#11 in the Judging a Photograph Series
You may sometimes wonder how to use reflections in a photograph, or whether to include one in your picture. Perhaps see if you can take the photo both ways. Nine times out of ten, the reflection will be worth including in the photo.
Reflections can be the best part of an image, or just an incidental extra. But the point to remember is that it will be quite large. Probably it is as large as the object which it reflects. With such a big thing facing you, you have to decide whether to include it or not. Does it merit all those pixels?
Find a Reflection in Many Places
I always try to keep an eye out for a reflection. If my eye is really taken by something and I want to photograph it, it is very easy to forget about the surroundings. Although I may want to move in tight to the subject, it’s probably better to get the reflection in.
You can get a lot of photo ideas from Pinterest or Google images for really great reflection photography ideas, but the point I am trying to make here is a different one. My point is this:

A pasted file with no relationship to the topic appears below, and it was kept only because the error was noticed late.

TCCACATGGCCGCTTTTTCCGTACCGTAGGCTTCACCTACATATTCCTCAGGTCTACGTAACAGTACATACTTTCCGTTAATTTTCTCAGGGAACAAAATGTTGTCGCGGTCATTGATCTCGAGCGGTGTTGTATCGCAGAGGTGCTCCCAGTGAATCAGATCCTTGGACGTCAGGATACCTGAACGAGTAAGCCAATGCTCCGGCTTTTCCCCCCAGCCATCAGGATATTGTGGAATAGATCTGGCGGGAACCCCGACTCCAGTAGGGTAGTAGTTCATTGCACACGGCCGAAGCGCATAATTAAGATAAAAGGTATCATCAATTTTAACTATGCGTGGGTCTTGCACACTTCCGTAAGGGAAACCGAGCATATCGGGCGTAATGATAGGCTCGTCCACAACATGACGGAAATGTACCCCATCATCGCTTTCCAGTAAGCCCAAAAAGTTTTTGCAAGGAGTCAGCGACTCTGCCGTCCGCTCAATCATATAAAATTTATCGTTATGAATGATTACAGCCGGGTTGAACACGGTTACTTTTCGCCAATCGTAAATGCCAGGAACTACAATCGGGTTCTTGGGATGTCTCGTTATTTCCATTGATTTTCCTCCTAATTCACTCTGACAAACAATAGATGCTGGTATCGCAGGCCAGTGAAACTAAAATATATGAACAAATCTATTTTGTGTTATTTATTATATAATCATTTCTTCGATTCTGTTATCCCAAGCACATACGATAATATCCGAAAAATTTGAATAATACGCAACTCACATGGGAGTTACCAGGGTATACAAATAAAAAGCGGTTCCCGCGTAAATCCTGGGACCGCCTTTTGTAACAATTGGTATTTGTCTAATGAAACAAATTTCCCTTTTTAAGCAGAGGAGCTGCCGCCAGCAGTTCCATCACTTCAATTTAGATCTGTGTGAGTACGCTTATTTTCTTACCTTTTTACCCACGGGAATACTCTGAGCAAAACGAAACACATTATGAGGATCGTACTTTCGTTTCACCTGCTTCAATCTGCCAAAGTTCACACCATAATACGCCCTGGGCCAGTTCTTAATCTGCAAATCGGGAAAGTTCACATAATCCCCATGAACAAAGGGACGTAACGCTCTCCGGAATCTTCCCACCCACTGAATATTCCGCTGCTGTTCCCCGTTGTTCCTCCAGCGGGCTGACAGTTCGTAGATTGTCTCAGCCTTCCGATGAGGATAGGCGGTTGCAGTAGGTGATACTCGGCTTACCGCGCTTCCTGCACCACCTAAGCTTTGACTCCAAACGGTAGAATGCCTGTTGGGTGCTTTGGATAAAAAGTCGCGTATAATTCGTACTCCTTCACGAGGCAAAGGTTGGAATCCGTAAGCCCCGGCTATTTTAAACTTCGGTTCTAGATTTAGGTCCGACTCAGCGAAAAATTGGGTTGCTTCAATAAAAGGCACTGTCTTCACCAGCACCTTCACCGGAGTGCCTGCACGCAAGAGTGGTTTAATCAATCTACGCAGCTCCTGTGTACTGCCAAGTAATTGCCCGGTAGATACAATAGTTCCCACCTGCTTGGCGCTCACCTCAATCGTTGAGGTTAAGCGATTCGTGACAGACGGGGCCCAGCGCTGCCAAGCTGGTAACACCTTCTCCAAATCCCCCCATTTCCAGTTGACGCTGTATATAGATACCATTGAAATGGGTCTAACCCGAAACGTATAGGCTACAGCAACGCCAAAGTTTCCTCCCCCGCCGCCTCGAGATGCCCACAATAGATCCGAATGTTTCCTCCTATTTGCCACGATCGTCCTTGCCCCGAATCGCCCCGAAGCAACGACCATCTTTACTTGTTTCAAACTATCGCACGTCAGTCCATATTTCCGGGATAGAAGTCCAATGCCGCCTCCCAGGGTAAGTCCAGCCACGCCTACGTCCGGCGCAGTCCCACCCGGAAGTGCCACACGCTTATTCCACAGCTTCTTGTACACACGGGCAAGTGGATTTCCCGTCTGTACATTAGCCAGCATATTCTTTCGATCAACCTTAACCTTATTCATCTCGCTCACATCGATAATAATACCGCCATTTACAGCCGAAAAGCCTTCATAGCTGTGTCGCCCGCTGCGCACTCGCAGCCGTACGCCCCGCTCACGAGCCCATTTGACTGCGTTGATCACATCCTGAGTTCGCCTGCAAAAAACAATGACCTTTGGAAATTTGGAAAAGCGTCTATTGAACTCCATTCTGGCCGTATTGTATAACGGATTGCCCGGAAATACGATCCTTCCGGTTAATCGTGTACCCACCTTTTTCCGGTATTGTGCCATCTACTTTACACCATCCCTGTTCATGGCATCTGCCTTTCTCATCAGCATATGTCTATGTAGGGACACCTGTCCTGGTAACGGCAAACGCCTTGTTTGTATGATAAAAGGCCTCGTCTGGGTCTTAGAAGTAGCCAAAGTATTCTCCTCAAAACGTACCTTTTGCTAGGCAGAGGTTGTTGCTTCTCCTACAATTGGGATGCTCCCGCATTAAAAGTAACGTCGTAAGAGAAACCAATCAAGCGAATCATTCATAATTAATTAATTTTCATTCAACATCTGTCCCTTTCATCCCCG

When you are taking a photo which happens to have a reflection in it, don’t accidentally miss it or crop it out.
Here I wanted to take a picture of a windmill with the red brickwork of the buildings glowing a little in the sunlight. The image is all about the windmill. But I would have missed a key part of the character of this object in the landscape if I had missed out the reflection. This mirror image speaks to its setting as a waterfront building.
On the other hand, the water is a big area, and if I crop out the reflection it is still a nicely composed image. What is the right decision for this photo – which you do you prefer? Let me know in the comments – I read every one!
Other places you might see a reflection that you don’t want to ignore:
- Something reflected in a window such as a face looking out or an item on the windowsill;
- Something you have cooked reflected in a smooth kitchen surface;
- Your family peering in a shop window;
- The clouds reflected in a car window;
- In a drinking glass;
- An upside-down photo of a building or tree reflected in a puddle;
- In a mirror – someone doing their hair or face.
Read the previous blog in the Judging a Photograph series here.
Read the Judging a Photograph series of blogs from the start here.